Free Case Evaluation |310-321-6640

Dealing with Sexual Harassment in the Workplace

Both men and women have to deal with sexual harassment in the workplace, be it with a higher positioned employee or client. Individuals who work in any environment should learn the warning signs and know how to deal with someone who continues to harass in a sexual manner. Below is a short guide on how to deal with sexual harassment in the workplace. Recognize Harassment To get started, you need to be able to recognize when harassment is taking place. Sexual matters should not be discussed in the workplace, yet such discussions do take place. When an individual discusses something that you do not wish to talk about, you have the right to say so. If the individual continues and tries to make you feel uncomfortable, this is a form of harassment. The most common form comes in sexual advances of the individual, with the harasser trying to get a date, hookup or even unwanted touching. Know Your Human Resources Department Whenever you begin to work in a new position, it is important to get to know the Human Resources Department. This is who you would report to if an issue of sexual harassment were to take place. Human Resources can assist you with filing a complaint and taking care of any issues that may exist in the workplace. If you are subject to any type of sexual harassment, speak to someone. Never put up with such behaviors. If you find that higher ranking officials are trying to push you to do something you do not wish, perhaps to keep your positioning within a company, seek legal advice. Romain...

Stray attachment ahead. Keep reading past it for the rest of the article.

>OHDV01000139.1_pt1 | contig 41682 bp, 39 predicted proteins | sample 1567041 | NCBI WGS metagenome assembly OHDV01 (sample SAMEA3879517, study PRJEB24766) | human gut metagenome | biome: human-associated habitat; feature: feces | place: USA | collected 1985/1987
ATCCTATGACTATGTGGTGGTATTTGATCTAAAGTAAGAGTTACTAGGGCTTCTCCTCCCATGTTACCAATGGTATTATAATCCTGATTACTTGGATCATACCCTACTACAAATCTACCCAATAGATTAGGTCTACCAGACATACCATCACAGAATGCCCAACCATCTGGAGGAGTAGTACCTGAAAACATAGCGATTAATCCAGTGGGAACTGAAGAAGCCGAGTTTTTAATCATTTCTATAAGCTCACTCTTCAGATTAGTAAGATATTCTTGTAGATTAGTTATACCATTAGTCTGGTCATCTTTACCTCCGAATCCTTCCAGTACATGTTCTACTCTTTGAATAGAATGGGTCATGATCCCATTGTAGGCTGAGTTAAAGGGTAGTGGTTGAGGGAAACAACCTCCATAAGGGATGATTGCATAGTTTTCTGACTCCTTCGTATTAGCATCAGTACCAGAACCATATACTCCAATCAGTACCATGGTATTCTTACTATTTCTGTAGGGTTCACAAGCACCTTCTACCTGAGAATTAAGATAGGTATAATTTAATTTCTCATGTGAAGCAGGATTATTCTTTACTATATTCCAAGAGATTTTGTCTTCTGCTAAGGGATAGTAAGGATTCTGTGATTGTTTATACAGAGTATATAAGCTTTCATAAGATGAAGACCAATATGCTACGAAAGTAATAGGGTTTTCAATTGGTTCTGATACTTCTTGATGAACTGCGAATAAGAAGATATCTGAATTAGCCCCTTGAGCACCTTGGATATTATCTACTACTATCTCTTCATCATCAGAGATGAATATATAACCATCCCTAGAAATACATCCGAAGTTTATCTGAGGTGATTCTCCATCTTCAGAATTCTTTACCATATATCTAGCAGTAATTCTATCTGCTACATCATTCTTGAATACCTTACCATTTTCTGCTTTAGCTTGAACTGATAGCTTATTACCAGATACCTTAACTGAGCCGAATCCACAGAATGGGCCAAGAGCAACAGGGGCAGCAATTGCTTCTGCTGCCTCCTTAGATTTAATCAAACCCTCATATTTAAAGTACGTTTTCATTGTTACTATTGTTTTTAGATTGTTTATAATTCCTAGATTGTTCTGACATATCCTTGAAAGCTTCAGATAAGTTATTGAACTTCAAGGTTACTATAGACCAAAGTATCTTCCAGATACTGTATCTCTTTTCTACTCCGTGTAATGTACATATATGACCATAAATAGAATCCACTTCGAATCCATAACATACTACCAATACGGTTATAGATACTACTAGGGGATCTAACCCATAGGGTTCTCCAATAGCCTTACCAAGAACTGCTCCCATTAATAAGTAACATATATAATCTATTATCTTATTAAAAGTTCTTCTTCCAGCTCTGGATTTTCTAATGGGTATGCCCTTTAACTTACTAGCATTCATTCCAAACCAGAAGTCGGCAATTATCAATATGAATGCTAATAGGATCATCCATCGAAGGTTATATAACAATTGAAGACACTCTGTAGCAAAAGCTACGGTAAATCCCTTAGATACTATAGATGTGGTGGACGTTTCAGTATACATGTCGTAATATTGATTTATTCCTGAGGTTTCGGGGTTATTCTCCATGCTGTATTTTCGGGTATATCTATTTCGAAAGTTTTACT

Californians to Vote on Raising Medical Malpractice Award Cap